Using a retrospective cohort study design, the authors examined complications, readmissions, morbidity and mortality, and function scores in two groups of patients attended by the same surgeon for the year before and the year after the implementation of an outcomes management program with clinical pathways for patients undergoing total knee arthroplasty at an academic health center. The effectiveness of the pathway constantly was adjusted using variance analysis and continuous quality improvement techniques. This program reduced the length of stay by 57% from a premanagement value of 10.9 ± 5.4 days in 1994 (Group 1) to 4.7 ± 1.4 days in 1996 (Group 2). Hospital costs (based on an inflation adjusted cost to charge ratio) for all total knees were reduced 11% from $13,328 ± $3905 in 1994 to $11,862 ± $4763 in 1996. Preoperative and postoperative knee scores were 41.1 ± 16.3 and 84.2 ± 16.0 for Group 1 and 42.5 ± 13.0 and 87.0 ± 10.4 for Group 2, respectively. There was no statistically significant difference between the preoperative or the postoperative knee scores of Groups 1 and 2. The application of clinical pathways, variance analysis, and continuous quality improvement toward the treatment of patients who had total knee arthroplasty at an academic health center resulted in significant savings in length of stay without adversely affecting overall outcome.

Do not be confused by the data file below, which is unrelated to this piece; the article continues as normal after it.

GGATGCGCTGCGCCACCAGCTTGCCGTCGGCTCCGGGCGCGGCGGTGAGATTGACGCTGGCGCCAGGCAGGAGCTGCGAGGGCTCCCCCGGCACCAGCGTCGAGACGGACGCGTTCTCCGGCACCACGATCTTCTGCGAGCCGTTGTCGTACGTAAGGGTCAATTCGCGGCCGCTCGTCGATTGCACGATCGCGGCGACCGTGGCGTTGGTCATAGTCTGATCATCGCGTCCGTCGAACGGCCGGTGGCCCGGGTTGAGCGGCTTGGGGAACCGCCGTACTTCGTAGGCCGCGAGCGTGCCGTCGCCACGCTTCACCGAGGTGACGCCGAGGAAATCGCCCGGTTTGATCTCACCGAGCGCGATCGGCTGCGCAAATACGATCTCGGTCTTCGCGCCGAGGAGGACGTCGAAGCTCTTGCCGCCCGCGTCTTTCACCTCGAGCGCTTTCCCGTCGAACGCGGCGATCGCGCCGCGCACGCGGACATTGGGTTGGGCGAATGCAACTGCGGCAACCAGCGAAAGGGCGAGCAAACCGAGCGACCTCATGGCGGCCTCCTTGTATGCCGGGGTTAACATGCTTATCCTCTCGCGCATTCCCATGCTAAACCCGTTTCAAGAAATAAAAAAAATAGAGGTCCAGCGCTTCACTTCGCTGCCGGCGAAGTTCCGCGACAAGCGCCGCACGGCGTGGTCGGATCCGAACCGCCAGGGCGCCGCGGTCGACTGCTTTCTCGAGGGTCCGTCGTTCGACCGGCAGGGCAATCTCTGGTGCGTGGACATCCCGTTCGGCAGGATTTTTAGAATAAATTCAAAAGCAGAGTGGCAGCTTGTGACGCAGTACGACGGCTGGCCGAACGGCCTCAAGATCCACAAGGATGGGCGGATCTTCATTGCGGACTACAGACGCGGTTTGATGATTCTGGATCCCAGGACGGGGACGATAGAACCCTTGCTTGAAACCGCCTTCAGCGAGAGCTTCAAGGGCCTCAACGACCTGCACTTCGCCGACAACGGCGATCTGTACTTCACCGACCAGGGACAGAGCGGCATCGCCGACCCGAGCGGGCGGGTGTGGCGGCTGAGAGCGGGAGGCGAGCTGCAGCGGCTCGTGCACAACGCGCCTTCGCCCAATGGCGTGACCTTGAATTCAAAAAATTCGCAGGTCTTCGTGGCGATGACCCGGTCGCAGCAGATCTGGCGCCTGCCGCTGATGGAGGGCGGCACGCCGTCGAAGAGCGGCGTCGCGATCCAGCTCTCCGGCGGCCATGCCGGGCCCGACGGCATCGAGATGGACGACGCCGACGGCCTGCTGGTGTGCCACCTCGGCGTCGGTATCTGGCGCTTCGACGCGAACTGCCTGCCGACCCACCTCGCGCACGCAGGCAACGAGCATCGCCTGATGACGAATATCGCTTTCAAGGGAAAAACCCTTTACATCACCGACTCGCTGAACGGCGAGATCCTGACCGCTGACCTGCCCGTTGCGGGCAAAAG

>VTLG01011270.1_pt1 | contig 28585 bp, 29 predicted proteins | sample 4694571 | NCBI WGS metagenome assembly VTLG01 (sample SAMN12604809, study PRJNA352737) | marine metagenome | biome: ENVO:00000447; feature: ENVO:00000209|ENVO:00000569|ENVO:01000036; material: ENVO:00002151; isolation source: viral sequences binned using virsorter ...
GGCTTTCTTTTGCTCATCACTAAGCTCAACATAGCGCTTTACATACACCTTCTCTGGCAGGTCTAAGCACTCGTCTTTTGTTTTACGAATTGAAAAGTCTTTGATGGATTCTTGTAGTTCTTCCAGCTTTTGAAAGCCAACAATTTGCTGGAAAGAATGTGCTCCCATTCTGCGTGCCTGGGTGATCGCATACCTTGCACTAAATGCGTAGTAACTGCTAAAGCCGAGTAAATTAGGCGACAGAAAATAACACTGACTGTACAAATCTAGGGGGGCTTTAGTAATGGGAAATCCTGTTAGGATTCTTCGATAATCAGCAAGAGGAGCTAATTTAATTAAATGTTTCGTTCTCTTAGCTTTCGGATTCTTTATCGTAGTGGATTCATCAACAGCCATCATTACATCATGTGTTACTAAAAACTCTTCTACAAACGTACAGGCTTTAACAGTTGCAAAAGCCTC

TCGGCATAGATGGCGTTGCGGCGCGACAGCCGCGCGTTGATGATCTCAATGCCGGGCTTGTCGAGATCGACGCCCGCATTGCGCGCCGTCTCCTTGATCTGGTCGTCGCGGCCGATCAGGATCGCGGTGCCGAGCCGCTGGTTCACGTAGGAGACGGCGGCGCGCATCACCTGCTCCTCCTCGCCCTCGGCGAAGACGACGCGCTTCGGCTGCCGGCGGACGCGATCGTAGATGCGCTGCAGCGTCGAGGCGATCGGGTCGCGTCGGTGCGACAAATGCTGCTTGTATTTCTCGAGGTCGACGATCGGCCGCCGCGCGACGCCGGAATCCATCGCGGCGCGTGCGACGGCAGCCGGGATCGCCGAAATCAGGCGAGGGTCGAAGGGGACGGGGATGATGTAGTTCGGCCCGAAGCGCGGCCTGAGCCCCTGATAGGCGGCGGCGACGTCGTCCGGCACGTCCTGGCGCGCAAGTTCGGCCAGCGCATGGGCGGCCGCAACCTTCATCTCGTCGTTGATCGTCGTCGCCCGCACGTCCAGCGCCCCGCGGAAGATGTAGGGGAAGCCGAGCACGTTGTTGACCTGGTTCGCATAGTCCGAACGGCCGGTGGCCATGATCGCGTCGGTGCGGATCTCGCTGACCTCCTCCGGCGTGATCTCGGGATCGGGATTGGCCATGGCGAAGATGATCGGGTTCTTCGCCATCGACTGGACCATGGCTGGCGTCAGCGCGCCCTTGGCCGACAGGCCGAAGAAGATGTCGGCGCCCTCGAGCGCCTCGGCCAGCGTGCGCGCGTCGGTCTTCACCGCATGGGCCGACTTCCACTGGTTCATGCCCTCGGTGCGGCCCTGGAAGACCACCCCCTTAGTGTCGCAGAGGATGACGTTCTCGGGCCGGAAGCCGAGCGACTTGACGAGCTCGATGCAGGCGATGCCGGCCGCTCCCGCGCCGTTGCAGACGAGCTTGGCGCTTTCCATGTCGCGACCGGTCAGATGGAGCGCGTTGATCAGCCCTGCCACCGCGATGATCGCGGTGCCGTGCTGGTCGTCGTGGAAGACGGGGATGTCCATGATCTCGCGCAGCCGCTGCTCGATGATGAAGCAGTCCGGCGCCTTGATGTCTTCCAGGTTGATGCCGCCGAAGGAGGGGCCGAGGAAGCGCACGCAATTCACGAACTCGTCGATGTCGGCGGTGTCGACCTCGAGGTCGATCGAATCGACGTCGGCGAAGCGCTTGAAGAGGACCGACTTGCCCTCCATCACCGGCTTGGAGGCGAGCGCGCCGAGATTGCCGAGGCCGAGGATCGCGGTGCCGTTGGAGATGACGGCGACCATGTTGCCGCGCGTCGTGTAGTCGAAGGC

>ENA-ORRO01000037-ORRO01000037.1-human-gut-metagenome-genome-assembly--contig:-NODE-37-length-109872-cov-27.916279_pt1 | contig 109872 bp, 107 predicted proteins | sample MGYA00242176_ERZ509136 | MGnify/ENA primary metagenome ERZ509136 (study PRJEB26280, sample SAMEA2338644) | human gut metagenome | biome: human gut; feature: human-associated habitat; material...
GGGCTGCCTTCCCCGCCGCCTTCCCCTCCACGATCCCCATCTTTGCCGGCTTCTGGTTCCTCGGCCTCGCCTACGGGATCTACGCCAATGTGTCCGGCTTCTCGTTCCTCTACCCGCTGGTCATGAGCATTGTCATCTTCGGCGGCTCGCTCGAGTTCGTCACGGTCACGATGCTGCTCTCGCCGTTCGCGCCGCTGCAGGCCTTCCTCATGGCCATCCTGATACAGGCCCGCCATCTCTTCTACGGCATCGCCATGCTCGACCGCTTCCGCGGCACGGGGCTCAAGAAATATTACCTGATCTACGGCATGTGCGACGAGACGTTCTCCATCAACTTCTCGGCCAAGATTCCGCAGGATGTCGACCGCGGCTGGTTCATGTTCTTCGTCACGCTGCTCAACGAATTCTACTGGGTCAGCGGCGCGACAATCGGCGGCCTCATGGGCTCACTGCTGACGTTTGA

|Original language||English (US)|
|Number of pages||9|
|Journal||Clinical orthopaedics and related research|
|State||Published - Jan 1 1997|
ASJC Scopus subject areas
- Orthopedics and Sports Medicine